A total of 107 Eritrean refugees were enrolled from February to November 2016. Participant characteristics are displayed in table 1. Median serum 25(OH)-vitamin D level was 27 nmol/l (interquartile range [IQR] 23–42 nmol/l). Applying the cut-off of <50 nmol/l, 86% (n = 92) participants had insufficient serum vitamin D levels (median 25, IQR 21.5–34). Among the 14% (n = 15) without insufficiency, the median vitamin D level was 61 nmol/l (IQR 55–63). Vitamin D deficiency (<25 nmol/l) was present in 36% (n = 39). When the cut-off of the Endocrine Society of America (<72.5 nmol/l) was used, 97.2% (n = 104) were below the optimal level. Figure 1 displays vitamin D levels by month of measurement. Levels increased significantly from January/February to September/October (coefficient 4.53, 95% confidence interval 2.39–6.68, p<0.001).

Table 1

Characteristics of study participants.

 Total n = 107
Female gender, n (%)12 (11.2%)
Marital status, n (%) 
          Single73 (68%)
          Married33 (31%)
          Divorced1 (1%)
Education, n (%) 
          Primary44 (41%)
          Secondary51 (48%)
          Tertiary12 (11%)
BMI, kg/m2 (IQR)21 (20–23)
Wearing long dress / veil, n (%)0 (0%)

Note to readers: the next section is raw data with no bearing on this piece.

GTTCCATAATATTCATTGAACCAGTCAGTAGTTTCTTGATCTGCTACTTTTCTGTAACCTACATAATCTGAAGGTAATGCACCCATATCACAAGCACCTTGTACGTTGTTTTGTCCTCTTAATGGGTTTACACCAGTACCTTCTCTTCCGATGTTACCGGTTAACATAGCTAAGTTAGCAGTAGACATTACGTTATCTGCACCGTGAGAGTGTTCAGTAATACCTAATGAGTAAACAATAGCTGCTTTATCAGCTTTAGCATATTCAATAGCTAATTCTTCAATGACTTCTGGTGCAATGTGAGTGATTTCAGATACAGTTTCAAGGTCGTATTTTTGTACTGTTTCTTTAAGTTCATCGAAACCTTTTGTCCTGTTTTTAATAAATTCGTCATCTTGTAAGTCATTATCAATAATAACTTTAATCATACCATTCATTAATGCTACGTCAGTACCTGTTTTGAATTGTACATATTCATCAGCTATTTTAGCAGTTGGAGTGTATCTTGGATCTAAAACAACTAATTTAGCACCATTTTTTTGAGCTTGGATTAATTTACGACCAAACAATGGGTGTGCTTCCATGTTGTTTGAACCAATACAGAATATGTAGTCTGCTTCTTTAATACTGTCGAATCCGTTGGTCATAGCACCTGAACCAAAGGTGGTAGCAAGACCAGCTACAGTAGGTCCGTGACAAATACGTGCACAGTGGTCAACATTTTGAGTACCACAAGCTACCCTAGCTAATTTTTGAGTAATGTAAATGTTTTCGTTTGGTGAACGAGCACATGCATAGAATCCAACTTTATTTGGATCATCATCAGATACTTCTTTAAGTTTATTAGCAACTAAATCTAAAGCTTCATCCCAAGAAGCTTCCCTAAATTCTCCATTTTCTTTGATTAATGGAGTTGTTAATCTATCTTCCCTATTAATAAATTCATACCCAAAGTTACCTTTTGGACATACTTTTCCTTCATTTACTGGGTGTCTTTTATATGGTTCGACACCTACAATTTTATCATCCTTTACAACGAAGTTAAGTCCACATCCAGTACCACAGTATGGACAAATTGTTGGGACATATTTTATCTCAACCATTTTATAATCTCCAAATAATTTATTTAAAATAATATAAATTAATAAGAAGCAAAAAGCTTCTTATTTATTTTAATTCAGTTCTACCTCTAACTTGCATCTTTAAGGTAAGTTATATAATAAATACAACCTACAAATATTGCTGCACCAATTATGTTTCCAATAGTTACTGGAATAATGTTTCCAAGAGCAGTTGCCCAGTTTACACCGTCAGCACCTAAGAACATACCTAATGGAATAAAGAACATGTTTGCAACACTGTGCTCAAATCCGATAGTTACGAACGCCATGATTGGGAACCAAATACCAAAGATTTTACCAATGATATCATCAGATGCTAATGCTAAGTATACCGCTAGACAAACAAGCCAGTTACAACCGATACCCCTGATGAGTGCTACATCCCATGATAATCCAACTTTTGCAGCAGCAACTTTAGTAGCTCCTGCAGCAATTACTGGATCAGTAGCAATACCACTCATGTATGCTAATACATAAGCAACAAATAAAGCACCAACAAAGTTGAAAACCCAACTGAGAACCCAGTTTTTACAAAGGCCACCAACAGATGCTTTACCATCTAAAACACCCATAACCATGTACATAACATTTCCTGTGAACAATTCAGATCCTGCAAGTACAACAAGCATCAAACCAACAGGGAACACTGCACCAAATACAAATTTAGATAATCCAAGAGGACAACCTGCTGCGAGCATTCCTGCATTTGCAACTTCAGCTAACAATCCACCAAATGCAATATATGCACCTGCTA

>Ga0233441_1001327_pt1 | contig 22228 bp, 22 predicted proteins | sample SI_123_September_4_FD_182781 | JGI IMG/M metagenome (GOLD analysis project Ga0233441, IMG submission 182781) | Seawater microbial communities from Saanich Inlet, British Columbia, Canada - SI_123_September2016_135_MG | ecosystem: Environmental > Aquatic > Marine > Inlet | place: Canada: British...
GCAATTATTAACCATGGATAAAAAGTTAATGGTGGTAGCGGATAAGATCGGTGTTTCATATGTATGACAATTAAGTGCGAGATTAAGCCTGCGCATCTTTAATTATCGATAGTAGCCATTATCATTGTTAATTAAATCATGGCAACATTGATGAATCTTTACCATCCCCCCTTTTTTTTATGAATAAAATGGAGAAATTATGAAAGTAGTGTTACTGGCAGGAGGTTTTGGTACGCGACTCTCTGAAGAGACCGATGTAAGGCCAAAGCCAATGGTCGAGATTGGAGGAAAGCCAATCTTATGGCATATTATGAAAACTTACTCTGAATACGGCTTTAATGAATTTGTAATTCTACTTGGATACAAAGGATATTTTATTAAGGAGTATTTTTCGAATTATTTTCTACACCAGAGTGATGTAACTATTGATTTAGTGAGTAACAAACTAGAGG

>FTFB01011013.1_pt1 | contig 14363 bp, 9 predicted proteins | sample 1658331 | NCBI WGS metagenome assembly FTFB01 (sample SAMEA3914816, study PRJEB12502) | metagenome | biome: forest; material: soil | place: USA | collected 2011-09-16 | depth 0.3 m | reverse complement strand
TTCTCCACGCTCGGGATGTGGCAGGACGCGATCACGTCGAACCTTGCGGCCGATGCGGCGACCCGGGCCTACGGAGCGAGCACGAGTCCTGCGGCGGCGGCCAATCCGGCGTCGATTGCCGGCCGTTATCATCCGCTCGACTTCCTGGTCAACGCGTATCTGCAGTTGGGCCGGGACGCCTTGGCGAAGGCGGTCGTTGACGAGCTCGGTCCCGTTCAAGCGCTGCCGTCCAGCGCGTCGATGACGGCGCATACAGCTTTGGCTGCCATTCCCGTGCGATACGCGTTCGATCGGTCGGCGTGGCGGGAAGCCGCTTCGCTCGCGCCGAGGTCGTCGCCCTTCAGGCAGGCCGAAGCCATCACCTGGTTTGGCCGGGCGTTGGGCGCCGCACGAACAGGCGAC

Awareness of vitamin D deficiency, n (%) 
          Yes4 (3.7%)
          No7 (6.5%)
          Do not know96 (89.7%)
Regular sporting activity, n (%)57 (53.3%)
Outdoor sporting activity, n (%)9 (8.4%)

BMI = Body mass index; IQR = Interquartile range

Figure 1
Median 25(OH)-vitamin D levels among recently arrived Eritrean refugees (n = 107) in Switzerland.

In the subgroup (n = 29) with follow-up assessment, median vitamin D levels increased from 25 nmol/l (IQR 20–44 nmol/l) to 35 nmol/l (IQR 21–67 nmol/l) after intramuscular supplementation with 300 000 IU vitamin D3 (p = 0.005). Median time between supplementation and follow-up measurement of vitamin D level was 12 weeks (IQR 12–12). Of the 29 individuals, only six and five, respectively had sufficient (≥50 nmol/l) and optimal (≥72.5 nmol/l) vitamin D levels after substitution (fig. 2).

Figure 2
Serum 25(OH)-vitamin D levels before and after a single intramuscular supplement of 300 000 IU (1 ml vitamin D3 Streuli) among a randomly selected subgroup (n = 29).


Among adult Eritrean immigrants recently arrived in Switzerland, 86% had vitamin D insufficiency (<50 nmol/l) and 36% deficiency (<25 nmol/l) as per commonly used thresholds, and single-dose intramuscular supplementation failed to achieve optimal levels in the majority of participants.